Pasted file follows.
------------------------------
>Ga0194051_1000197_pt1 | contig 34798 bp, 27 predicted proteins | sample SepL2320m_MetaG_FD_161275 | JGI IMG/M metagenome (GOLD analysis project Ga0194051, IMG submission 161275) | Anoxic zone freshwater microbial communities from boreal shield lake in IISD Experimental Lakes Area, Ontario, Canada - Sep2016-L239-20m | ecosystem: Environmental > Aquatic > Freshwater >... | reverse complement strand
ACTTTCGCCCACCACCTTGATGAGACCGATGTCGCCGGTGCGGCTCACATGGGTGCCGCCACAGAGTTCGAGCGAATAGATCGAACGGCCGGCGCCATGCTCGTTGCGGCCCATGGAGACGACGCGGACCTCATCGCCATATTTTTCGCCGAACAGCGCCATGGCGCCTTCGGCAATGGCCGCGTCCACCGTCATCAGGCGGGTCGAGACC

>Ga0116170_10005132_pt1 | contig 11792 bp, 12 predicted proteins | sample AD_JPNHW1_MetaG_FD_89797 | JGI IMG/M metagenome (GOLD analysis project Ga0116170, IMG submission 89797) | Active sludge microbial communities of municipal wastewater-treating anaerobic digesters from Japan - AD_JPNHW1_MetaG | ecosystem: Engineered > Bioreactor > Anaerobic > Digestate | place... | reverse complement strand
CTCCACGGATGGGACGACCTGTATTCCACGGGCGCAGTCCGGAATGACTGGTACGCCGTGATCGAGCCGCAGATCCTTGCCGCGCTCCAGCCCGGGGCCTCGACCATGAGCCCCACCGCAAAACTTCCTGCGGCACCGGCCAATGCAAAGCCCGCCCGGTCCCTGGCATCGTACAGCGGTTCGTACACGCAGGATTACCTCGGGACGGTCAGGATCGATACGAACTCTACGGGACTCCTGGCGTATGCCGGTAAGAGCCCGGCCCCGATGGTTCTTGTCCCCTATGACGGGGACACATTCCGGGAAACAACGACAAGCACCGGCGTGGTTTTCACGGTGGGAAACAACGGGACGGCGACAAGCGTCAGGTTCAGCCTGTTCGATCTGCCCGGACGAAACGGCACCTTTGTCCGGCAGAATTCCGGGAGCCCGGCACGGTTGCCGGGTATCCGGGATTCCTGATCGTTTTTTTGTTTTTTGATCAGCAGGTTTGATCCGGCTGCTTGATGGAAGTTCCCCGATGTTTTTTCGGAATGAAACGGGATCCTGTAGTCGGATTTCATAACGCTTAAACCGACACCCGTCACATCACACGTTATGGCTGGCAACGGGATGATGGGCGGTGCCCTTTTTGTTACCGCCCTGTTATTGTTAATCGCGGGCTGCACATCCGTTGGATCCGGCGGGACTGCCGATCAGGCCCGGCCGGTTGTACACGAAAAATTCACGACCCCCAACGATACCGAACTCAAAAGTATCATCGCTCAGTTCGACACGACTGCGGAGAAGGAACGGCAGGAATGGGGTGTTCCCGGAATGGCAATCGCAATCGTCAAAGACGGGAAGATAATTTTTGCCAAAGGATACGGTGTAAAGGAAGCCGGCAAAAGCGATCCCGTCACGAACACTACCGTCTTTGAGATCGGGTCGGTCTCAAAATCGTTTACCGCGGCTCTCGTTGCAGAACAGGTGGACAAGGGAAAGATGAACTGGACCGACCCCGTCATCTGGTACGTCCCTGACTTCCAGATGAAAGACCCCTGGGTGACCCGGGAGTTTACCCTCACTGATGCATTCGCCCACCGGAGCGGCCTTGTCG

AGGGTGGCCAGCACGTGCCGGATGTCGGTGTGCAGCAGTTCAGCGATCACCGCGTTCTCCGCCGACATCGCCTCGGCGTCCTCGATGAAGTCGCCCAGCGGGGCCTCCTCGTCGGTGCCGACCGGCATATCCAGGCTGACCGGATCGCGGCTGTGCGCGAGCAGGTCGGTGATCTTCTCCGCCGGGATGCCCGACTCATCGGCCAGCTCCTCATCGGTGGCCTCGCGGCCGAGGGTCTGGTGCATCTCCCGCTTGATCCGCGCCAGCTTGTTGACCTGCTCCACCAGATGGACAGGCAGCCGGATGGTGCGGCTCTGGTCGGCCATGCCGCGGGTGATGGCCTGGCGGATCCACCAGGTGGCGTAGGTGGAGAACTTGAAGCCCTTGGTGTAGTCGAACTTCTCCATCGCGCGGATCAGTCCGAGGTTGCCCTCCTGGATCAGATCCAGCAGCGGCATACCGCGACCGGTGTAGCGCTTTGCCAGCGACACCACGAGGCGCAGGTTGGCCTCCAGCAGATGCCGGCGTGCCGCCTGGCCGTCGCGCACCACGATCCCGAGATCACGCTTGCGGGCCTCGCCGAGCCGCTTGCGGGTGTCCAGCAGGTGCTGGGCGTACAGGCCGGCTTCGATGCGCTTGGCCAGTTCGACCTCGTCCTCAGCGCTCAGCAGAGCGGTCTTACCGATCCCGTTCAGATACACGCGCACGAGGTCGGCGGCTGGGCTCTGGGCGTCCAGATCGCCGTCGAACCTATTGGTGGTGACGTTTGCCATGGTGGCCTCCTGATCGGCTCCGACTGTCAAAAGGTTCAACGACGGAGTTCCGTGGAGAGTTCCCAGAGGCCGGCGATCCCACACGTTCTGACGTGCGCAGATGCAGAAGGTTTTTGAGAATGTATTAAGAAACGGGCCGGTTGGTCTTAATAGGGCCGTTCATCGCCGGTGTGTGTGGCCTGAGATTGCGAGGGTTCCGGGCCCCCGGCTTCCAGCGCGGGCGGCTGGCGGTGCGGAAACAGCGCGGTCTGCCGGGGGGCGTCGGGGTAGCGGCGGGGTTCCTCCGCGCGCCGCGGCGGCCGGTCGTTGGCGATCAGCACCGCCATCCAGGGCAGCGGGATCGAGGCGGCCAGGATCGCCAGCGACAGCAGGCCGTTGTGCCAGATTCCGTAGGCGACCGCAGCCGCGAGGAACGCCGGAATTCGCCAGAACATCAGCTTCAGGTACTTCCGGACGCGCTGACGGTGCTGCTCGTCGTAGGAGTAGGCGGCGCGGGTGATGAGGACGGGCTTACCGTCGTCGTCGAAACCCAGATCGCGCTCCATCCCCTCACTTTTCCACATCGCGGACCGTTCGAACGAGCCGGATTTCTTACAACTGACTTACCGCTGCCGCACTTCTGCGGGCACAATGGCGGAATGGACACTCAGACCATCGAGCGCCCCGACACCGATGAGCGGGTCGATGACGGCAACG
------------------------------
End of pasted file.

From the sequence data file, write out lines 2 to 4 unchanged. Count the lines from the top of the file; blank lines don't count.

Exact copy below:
ACTTTCGCCCACCACCTTGATGAGACCGATGTCGCCGGTGCGGCTCACATGGGTGCCGCCACAGAGTTCGAGCGAATAGATCGAACGGCCGGCGCCATGCTCGTTGCGGCCCATGGAGACGACGCGGACCTCATCGCCATATTTTTCGCCGAACAGCGCCATGGCGCCTTCGGCAATGGCCGCGTCCACCGTCATCAGGCGGGTCGAGACC

>Ga0116170_10005132_pt1 | contig 11792 bp, 12 predicted proteins | sample AD_JPNHW1_MetaG_FD_89797 | JGI IMG/M metagenome (GOLD analysis project Ga0116170, IMG submission 89797) | Active sludge microbial communities of municipal wastewater-treating anaerobic digesters from Japan - AD_JPNHW1_MetaG | ecosystem: Engineered > Bioreactor > Anaerobic > Digestate | place... | reverse complement strand
CTCCACGGATGGGACGACCTGTATTCCACGGGCGCAGTCCGGAATGACTGGTACGCCGTGATCGAGCCGCAGATCCTTGCCGCGCTCCAGCCCGGGGCCTCGACCATGAGCCCCACCGCAAAACTTCCTGCGGCACCGGCCAATGCAAAGCCCGCCCGGTCCCTGGCATCGTACAGCGGTTCGTACACGCAGGATTACCTCGGGACGGTCAGGATCGATACGAACTCTACGGGACTCCTGGCGTATGCCGGTAAGAGCCCGGCCCCGATGGTTCTTGTCCCCTATGACGGGGACACATTCCGGGAAACAACGACAAGCACCGGCGTGGTTTTCACGGTGGGAAACAACGGGACGGCGACAAGCGTCAGGTTCAGCCTGTTCGATCTGCCCGGACGAAACGGCACCTTTGTCCGGCAGAATTCCGGGAGCCCGGCACGGTTGCCGGGTATCCGGGATTCCTGATCGTTTTTTTGTTTTTTGATCAGCAGGTTTGATCCGGCTGCTTGATGGAAGTTCCCCGATGTTTTTTCGGAATGAAACGGGATCCTGTAGTCGGATTTCATAACGCTTAAACCGACACCCGTCACATCACACGTTATGGCTGGCAACGGGATGATGGGCGGTGCCCTTTTTGTTACCGCCCTGTTATTGTTAATCGCGGGCTGCACATCCGTTGGATCCGGCGGGACTGCCGATCAGGCCCGGCCGGTTGTACACGAAAAATTCACGACCCCCAACGATACCGAACTCAAAAGTATCATCGCTCAGTTCGACACGACTGCGGAGAAGGAACGGCAGGAATGGGGTGTTCCCGGAATGGCAATCGCAATCGTCAAAGACGGGAAGATAATTTTTGCCAAAGGATACGGTGTAAAGGAAGCCGGCAAAAGCGATCCCGTCACGAACACTACCGTCTTTGAGATCGGGTCGGTCTCAAAATCGTTTACCGCGGCTCTCGTTGCAGAACAGGTGGACAAGGGAAAGATGAACTGGACCGACCCCGTCATCTGGTACGTCCCTGACTTCCAGATGAAAGACCCCTGGGTGACCCGGGAGTTTACCCTCACTGATGCATTCGCCCACCGGAGCGGCCTTGTCG